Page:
The PVC drop sheet mounted atop the roof dispenses with the majority of rain along with tree sap and bird droppings, though it can be removed in fine weather. All canvas seams are twin needle lock stitched and sealed with tape to keep moisture out, while air vents are built in near the roof to prevent condensation build up. The high vantage point of a roof mounted tent also has benefits in both the summer heat and winter wet, putting you up in the airflow for added ventilation and keeping you off the water drenched ground.
The included annex is also a useful addition for adverse weather or simply a storage area for longer stays. We must admit however, we have only used it once on this trip and in hindsight could easily have done without it. The primary reason for this is that most of our stops have been a single night only and in fine weather, where we cannot justify the additional effort of setting up the annex.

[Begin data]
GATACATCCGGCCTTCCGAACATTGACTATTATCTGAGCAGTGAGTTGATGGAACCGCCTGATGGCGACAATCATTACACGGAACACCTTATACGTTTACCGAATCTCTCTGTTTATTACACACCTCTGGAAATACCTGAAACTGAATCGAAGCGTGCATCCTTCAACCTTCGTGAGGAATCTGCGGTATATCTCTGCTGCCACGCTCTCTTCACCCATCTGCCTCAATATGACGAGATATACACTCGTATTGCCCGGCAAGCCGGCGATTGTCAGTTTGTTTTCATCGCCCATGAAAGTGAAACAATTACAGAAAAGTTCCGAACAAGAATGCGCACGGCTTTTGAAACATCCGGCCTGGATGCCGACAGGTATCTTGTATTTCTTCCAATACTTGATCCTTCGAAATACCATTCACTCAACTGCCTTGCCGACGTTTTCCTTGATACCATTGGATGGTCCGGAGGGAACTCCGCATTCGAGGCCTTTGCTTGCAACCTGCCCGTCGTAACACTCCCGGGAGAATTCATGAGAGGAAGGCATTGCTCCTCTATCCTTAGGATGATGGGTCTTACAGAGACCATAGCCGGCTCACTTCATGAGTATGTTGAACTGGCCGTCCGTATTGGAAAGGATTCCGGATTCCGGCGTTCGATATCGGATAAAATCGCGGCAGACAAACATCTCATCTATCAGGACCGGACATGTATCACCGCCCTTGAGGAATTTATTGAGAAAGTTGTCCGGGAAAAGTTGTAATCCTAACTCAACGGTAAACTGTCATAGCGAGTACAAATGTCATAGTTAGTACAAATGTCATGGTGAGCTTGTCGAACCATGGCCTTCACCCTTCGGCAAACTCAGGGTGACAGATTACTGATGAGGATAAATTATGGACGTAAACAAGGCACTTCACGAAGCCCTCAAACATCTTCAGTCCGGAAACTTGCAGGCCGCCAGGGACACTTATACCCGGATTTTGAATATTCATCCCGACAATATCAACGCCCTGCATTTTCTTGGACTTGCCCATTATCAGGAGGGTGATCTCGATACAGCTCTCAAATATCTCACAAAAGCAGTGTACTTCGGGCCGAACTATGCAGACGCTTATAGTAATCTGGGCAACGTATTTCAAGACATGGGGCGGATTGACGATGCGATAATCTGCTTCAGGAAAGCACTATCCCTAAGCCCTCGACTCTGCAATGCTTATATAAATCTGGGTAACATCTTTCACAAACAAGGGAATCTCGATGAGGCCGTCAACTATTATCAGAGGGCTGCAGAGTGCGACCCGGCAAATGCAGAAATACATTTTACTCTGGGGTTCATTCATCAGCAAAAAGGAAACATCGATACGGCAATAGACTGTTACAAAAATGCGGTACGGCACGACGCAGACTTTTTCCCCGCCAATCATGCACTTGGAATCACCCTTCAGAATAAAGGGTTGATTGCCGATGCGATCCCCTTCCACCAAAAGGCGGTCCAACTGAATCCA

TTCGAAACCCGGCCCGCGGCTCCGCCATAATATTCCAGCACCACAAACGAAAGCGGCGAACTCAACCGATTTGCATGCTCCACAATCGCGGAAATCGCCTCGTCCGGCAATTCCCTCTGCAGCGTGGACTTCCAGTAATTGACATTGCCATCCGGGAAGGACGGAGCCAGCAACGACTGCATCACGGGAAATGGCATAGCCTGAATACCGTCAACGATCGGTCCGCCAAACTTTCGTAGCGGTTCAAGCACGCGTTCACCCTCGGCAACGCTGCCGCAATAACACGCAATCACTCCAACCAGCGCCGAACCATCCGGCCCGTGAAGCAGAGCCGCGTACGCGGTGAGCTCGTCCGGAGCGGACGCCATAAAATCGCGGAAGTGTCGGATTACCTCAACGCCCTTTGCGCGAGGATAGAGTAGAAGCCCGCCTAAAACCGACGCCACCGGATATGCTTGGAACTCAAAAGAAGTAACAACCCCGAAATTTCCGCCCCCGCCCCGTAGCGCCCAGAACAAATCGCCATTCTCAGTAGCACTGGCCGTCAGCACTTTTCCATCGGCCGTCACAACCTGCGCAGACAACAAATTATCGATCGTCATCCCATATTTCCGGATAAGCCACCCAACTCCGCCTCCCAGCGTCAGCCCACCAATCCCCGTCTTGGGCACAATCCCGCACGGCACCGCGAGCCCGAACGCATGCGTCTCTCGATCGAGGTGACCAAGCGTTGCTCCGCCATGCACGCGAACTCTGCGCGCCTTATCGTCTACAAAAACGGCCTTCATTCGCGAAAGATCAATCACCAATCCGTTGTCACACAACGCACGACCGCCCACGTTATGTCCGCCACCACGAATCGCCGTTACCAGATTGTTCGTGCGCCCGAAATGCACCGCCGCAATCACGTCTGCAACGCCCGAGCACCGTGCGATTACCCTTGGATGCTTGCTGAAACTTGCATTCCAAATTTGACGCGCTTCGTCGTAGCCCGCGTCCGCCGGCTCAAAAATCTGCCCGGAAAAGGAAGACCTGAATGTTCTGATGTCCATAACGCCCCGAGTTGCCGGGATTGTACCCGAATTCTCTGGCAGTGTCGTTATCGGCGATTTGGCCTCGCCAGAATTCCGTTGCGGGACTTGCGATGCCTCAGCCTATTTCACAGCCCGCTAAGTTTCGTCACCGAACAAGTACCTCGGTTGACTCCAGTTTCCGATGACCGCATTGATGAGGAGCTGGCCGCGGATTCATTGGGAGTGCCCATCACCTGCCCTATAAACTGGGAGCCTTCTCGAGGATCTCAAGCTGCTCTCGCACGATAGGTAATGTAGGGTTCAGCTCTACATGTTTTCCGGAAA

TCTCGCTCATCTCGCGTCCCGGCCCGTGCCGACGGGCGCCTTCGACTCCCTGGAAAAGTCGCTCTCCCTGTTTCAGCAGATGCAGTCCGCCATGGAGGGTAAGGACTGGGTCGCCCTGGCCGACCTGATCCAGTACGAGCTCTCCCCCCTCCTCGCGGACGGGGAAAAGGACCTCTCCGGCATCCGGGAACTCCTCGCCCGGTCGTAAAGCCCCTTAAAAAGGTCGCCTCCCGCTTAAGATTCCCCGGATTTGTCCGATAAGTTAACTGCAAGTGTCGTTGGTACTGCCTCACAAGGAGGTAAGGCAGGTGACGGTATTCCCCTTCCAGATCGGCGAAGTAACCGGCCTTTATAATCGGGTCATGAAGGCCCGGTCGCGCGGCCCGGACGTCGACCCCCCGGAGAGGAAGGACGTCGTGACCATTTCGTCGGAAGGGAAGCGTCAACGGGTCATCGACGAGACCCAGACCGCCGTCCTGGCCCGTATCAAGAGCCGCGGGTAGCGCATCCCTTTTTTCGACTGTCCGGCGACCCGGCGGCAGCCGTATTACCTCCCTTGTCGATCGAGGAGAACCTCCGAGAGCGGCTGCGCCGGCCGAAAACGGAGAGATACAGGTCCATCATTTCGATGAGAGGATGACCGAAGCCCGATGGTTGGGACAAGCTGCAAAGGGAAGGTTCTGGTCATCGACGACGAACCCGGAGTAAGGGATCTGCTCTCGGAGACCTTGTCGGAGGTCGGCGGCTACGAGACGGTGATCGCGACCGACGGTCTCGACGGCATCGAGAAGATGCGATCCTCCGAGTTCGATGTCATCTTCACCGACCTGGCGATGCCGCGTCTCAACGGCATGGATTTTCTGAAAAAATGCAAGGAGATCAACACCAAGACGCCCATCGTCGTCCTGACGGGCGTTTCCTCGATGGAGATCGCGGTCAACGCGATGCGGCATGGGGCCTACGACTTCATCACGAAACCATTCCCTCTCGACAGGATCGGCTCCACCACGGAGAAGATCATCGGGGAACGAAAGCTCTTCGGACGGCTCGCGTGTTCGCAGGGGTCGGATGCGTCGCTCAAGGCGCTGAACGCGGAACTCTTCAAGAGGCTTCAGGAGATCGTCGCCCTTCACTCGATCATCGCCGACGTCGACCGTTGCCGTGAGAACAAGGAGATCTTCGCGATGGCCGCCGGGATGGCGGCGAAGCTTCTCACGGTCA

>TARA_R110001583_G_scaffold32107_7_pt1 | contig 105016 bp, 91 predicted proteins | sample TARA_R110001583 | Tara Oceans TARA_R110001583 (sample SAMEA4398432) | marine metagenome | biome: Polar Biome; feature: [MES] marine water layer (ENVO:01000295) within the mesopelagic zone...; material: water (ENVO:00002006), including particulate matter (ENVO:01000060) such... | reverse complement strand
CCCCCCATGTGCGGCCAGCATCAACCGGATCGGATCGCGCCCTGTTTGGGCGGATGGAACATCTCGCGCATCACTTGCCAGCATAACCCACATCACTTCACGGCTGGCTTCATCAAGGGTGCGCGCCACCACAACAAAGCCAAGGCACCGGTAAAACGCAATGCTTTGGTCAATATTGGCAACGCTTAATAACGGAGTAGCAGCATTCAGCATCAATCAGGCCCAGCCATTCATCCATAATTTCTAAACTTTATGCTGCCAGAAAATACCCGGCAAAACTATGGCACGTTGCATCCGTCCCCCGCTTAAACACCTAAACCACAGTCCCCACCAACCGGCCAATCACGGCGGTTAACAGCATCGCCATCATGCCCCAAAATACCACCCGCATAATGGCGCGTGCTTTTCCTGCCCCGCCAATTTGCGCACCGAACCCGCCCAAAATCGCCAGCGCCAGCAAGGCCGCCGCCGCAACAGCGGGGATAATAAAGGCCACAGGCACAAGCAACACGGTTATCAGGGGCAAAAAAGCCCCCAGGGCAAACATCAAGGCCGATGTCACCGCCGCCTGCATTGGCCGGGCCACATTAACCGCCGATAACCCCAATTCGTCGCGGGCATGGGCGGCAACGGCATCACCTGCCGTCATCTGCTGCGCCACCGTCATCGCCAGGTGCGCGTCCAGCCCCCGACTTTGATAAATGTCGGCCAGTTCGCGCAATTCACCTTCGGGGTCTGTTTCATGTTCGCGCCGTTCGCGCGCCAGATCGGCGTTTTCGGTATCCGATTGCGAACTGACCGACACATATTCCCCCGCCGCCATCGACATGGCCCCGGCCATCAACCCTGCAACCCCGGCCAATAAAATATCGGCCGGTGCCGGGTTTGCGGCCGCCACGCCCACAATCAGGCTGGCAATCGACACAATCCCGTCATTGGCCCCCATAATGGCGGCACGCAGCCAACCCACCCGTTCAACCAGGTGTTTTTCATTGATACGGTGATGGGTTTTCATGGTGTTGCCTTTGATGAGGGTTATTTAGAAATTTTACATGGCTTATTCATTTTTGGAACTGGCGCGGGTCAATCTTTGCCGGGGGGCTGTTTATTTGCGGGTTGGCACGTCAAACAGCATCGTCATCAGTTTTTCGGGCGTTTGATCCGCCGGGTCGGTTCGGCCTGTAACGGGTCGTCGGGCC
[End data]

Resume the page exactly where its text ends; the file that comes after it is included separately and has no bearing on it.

We have found that the tent offers very little in the way of thermal insulation from the elements, so expect the temperature within to reflect the temperature outside even with all apertures sealed up. Here is where your bedding comes into play and we use a double sleeping bag with three additional blanket layers to keep warm when the Mercury drops to freezing.
All things considered, we are very happy with our Darche roof top tent. It offers convenience and comfort at an affordable cost, along with proven quality and durability for extended use in the Australian Outback. We particularly enjoy the stargazing view afforded by the ‘sunroof’ and the space efficiency that leaves room on the roof rack for recovery gear and additional storage. Roof top tents may not be for everybody, however if you are considering one make sure to pop the Darche Panorama 2 on your shopping list.
What is your camping set-up? Do you have a roof top tent or otherwise?
Let us know in the comments below.